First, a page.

We made the trip from NE Pennsylvania and bought our Prolite Evasion brand new at Caravane 201 in St. Clet, QC. We were able to get the rare tan/gray color that the Lounges have. I've never seen another Evasion like it...but to be honest we don't see too many Prolites in general. We spent so much time looking at other brands - (Aliner, NUCamp, Safari Alto (super expensive!) Taxa, Scamp, Casita, Oliver, Falcon F-Lite, etc...) but it was hard to find a self-contained unit that was well made, light enough to tow with a Subaru Outback, 6'4" height inside (I'm tall), with a wet bath, while also at a reasonable price.
Over the next 2-3 years we travelled 60,000 miles coast to coast from Canada, to FL, to CA, Vancouver Island, BC, though the Rocky Mountains, back to the east coast, and finally settling in Arizona. Overall the experience was a great one. The Evasion is lightweight and easy to tow, but it does get tossed around a bit at highway speeds, so a sway-control bar is always needed. Our tow vehicle was okay, and the only complaint was that we needed more power. While this setup is doable, I suggest looking at a tow vehicle that is rated for AT LEAST 3500lbs (the Outback sits at 2700lbs). We've taken this combo boondocking on some really challenging rocky-rutted roads in Colorado and Arizona. While fun, I don't recommend this. Some scrapes and damage taught us to chill out. Try to stick to well-graded dirt/gravel roads. This thing is not meant for overlanding w/o modifications.
I'm impressed with the build quality of this unit, but again, we're talking about a stick-built home on wheels that's subjected to frequent "earthquakes". Tightening of screws and visually inspecting everything often is key to keep up with any repairs. There were a few problems (not caused by us) that I would like to mention:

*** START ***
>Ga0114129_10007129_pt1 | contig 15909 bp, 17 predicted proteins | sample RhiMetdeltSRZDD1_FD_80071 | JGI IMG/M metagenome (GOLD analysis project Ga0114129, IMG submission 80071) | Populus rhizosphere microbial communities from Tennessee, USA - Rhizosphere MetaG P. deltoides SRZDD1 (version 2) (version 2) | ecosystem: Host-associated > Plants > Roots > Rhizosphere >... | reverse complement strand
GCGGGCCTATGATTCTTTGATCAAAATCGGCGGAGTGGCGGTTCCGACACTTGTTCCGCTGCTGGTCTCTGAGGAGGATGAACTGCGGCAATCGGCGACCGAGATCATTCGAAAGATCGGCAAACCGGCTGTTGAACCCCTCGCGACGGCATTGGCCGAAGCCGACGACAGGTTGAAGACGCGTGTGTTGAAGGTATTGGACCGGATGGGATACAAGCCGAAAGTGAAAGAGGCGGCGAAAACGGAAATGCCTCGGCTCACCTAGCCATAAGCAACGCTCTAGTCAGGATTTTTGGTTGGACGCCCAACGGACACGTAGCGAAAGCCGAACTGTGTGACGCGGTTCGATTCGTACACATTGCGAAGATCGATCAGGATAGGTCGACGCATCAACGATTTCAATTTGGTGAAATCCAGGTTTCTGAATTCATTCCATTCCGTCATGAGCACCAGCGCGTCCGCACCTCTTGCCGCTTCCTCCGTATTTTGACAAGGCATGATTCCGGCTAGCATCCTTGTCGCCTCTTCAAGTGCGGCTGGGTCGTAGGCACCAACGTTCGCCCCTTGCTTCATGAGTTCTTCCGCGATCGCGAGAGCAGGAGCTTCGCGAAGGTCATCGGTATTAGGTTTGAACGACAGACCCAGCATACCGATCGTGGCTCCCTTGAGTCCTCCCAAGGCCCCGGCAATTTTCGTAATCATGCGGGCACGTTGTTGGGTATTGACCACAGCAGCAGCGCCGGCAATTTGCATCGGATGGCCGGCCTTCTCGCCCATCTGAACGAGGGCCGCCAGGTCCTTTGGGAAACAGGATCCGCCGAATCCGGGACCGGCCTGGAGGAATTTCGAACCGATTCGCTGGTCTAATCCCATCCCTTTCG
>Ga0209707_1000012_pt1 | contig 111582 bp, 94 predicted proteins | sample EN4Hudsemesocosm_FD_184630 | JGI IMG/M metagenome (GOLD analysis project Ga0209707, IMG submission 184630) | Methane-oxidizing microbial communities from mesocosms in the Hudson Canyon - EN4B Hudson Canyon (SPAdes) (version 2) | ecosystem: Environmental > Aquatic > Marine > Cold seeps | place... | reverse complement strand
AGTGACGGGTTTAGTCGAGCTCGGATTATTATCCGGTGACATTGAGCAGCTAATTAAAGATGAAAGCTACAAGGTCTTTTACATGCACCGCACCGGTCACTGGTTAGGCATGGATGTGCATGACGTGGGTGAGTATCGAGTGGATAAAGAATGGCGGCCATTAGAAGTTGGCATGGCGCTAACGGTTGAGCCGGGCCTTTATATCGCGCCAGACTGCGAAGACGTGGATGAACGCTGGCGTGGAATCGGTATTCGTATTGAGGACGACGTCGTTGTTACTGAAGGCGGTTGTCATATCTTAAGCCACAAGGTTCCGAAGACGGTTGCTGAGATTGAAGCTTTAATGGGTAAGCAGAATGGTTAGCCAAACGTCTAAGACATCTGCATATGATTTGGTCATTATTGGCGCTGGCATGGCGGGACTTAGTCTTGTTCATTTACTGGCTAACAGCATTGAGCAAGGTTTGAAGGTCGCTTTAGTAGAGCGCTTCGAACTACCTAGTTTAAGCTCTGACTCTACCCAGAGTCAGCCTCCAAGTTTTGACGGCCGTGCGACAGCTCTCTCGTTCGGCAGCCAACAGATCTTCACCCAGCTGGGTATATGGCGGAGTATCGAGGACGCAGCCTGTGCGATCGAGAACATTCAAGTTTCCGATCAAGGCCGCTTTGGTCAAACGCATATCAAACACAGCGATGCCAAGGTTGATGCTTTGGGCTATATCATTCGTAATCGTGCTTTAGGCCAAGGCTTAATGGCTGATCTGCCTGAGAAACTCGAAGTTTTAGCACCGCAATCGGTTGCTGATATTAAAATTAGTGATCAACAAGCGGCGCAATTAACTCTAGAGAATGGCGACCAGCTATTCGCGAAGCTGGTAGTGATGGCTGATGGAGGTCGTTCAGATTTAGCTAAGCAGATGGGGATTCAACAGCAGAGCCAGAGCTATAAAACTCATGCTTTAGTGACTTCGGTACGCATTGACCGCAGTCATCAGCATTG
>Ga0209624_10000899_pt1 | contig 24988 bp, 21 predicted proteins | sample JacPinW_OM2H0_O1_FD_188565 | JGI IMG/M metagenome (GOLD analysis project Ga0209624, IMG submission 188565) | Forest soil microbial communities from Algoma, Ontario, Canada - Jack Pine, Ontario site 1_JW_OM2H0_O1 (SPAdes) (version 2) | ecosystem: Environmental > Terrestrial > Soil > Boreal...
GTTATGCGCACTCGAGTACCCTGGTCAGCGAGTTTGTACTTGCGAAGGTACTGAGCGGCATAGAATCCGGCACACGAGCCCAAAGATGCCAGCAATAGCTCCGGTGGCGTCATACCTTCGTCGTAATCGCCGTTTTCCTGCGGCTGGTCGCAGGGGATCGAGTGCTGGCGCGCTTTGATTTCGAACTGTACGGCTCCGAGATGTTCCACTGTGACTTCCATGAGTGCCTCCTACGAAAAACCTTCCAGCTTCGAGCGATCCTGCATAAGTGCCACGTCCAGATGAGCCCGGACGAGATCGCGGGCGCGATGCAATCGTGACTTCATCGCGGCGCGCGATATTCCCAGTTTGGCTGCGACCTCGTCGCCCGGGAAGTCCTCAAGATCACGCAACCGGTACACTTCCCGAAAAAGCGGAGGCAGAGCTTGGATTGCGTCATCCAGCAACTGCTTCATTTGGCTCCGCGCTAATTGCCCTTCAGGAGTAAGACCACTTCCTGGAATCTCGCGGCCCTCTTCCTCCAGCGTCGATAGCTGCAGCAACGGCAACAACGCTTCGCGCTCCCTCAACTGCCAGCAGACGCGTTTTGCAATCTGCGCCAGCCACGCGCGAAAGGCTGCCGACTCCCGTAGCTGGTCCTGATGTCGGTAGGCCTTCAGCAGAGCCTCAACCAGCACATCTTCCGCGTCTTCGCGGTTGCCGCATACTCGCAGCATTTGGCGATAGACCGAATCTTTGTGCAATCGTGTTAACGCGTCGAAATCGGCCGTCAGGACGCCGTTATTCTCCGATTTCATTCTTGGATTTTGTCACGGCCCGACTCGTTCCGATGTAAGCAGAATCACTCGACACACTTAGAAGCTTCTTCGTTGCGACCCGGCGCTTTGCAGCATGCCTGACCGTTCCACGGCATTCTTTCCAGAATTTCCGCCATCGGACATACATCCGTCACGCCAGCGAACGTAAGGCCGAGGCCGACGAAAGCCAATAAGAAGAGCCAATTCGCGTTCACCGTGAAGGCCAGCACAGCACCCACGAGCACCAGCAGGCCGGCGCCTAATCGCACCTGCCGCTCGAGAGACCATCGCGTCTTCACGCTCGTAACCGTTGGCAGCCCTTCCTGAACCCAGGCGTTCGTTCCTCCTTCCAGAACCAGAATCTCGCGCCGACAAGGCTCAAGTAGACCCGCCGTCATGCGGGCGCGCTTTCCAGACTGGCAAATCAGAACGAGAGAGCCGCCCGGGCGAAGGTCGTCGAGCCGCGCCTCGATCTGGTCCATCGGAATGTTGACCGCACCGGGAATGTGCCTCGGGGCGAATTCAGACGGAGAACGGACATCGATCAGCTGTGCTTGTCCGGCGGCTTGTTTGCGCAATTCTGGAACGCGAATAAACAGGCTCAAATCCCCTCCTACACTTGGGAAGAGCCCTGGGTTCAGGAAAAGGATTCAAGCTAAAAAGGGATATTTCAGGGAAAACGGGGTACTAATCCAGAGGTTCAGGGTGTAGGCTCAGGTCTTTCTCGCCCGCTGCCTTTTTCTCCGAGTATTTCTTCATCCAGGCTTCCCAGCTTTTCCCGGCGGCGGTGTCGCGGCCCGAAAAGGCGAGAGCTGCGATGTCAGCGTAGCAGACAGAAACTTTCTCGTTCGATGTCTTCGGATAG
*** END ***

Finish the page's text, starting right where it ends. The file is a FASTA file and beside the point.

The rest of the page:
1. Shower pan cracked. I was able to repair this with some fiberglass sealant.
2. Needed to install AC - it came w/o it from the factory.
3. Exterior fiberglass bulges in hot weather. This typically happens on both the passenger and driver sides of the camper. I know I'm not the only one with this issue. Many have reported this and have had it repaired at the factory in Montreal. I never fixed it since Montreal is now 3000 miles away from us.
4. The trailer sits low to the ground, so the A-frame jack almost always hits something. Always try your best to take it at an angle when entering parking lots with this camper, unless you replace it with one of those jacks that folds up into the A-frame.
5. Typical oxidation/fading of the fiberglass (mostly on the roof and front of the camper). Having lived and stored this camper outside in Colorado and Arizona, definitely invest in a cover and wax it frequently.
6. Expensive. We purchased ours in 2018 for $25,000, now they are more. Seems to hold value pretty well. NADA states that it's worth 20,000-23,000.
Overall a great lightweight camper with all the amenities that you need. If you find one. Buy it. I'm keeping mine until I die.